As we continue to expand and train our vehicles on new routes, scaling the annotation process with absolute precision is of utmost importance. By using human input to corroborate our AI system’s decisions, we are iteratively improving the deep-learning system, which in turn, starts to learn and operate at higher speeds and with larger data sets.
The spectrum of simulation
Simulation is a critical part of validating the safety and performance of our self-driving system. We use our simulator as an interactive tool to continuously test and evaluate our systems. The simulator provides a virtual environment to stand in for the real world. Engineers interact with the simulator through a user interface with a 3D visualization of the world. They can modify the simulated “world” however they want — like switching the state of traffic lights, positioning other vehicles on the roads, or creating algorithmically-controlled dynamic agents like pedestrians or cars — and watch how our self-driving AI responds.
We’ve built massive libraries of scenarios automatically from the driving data we’ve collected, as well as from modifying different parameters carefully in code to cover a broad distribution of events. Through these methods, we can evaluate our self-driving system on both common and edge case scenarios. Visualization tools enable our engineers to glean the most information from the huge volume of simulation results. We’ll be sharing more details about our approach to simulation in a future post.
From the shoulders of giants
Open-source software has greatly impacted the software industry, especially in robotics and self-driving vehicles. An example of open-source success is the Robot Operating System (ROS). We’d like to acknowledge those we’ve built on top of; like many self-driving companies, our company’s roots were in ROS-based software development. We have since moved to using a new middleware system of our own design — which we have named Drive.ai pub-sub, or DPS — but still leverage open-source elsewhere. While our middleware is not yet ready to be open-sourced, we’ve designed it with the possibility of this in mind.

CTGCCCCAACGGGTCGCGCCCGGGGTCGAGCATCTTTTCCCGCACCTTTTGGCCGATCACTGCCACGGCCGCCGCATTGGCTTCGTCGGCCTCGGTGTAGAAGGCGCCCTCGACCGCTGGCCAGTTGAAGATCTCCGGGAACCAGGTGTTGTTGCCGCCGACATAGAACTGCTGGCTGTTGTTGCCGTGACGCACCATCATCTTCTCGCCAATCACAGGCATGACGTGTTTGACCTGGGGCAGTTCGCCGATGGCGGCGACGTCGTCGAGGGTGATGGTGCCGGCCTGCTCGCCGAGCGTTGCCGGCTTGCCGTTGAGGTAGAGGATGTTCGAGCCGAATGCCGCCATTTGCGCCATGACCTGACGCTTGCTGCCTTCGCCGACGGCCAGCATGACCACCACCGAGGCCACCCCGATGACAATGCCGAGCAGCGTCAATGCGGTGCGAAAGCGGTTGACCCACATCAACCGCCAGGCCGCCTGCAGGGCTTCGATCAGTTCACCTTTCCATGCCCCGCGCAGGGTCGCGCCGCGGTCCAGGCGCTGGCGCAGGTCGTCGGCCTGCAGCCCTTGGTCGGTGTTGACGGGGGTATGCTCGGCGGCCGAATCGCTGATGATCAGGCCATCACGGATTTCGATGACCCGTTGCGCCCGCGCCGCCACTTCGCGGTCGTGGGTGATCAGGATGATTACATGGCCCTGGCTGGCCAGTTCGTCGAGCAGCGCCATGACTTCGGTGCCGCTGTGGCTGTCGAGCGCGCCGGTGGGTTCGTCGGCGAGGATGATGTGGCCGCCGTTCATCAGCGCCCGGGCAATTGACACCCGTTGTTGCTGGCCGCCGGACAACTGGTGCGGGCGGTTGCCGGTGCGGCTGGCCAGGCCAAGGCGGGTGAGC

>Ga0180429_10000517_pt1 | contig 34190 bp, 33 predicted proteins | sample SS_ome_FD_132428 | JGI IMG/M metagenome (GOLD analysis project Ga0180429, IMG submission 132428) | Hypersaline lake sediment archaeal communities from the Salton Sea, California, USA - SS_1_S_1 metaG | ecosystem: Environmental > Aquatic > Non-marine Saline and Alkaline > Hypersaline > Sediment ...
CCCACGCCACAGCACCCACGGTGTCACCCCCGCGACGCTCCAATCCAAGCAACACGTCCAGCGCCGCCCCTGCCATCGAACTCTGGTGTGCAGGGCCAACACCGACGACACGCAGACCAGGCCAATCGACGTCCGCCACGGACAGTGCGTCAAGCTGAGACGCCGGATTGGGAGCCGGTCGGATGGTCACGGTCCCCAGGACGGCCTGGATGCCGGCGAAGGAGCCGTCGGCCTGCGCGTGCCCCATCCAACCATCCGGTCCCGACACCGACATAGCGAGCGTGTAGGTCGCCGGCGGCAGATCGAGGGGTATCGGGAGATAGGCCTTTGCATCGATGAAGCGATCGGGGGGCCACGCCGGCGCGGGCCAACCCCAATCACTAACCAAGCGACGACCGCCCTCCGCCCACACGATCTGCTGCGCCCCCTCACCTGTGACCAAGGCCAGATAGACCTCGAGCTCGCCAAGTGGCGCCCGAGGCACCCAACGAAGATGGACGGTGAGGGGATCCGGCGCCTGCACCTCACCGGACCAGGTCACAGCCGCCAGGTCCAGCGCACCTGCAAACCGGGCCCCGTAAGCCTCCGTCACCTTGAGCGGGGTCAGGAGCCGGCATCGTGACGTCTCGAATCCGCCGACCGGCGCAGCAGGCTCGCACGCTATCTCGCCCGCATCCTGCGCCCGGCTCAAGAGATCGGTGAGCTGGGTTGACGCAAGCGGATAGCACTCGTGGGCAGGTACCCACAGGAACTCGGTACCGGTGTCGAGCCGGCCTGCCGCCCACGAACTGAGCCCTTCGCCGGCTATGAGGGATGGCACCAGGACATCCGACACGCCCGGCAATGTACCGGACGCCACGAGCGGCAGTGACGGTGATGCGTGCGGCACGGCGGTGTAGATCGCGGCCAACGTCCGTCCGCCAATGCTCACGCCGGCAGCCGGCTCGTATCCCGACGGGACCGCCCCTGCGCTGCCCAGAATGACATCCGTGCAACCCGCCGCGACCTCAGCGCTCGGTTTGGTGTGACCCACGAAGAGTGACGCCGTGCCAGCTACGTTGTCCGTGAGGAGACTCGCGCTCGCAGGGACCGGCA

In the case of visualization, we build on Director, a robotics visualization and interface framework, which is based on the leading open-source libraries, VTK (The Visualization Toolkit) and Qt (user interface software). Director is a robotics visualization and interface framework developed during the 2012–2015 DARPA Robotics Challenge (DRC) by the MIT team. Director was used to develop and operate the highly-autonomous humanoid robot Atlas (built by Boston Dynamics).
Director’s 3D graphics and user interface system are designed to meet the demands of robotics R&D. Director works together with robotics middleware systems to visualize high-frequency sensor streams and combine them with large-scale data like pointcloud maps and panoramic imagery.
The way we see it
At Drive.ai, we use state-of-the art visualization techniques to show accurate, high-resolution data to both passengers in our vehicles and our team designing the systems on the back-end. Whether it’s a simplified passenger visual displayed on-board or a data-rich annotation set, the visualizations we use are a crucial part of our engineering R&D cycle.
In sharing more about how we use visualization, we hope to have provided a deeper understanding of the variety of use cases and contexts in which we use these tools. We hope to have demonstrated the power and impact of these approaches as we develop our self-driving systems to be the best they can be.
Pat Marion is Drive.ai’s Head of Simulation and the author of Director, a robotics interface and visualization framework. Kah Seng Tay is Drive.ai’s VP of Engineering overseeing the R&D and software team.
Interested in data visualization, AI/ML and simulation challenges at Drive.ai? Apply to join us now at https://www.drive.ai/careers.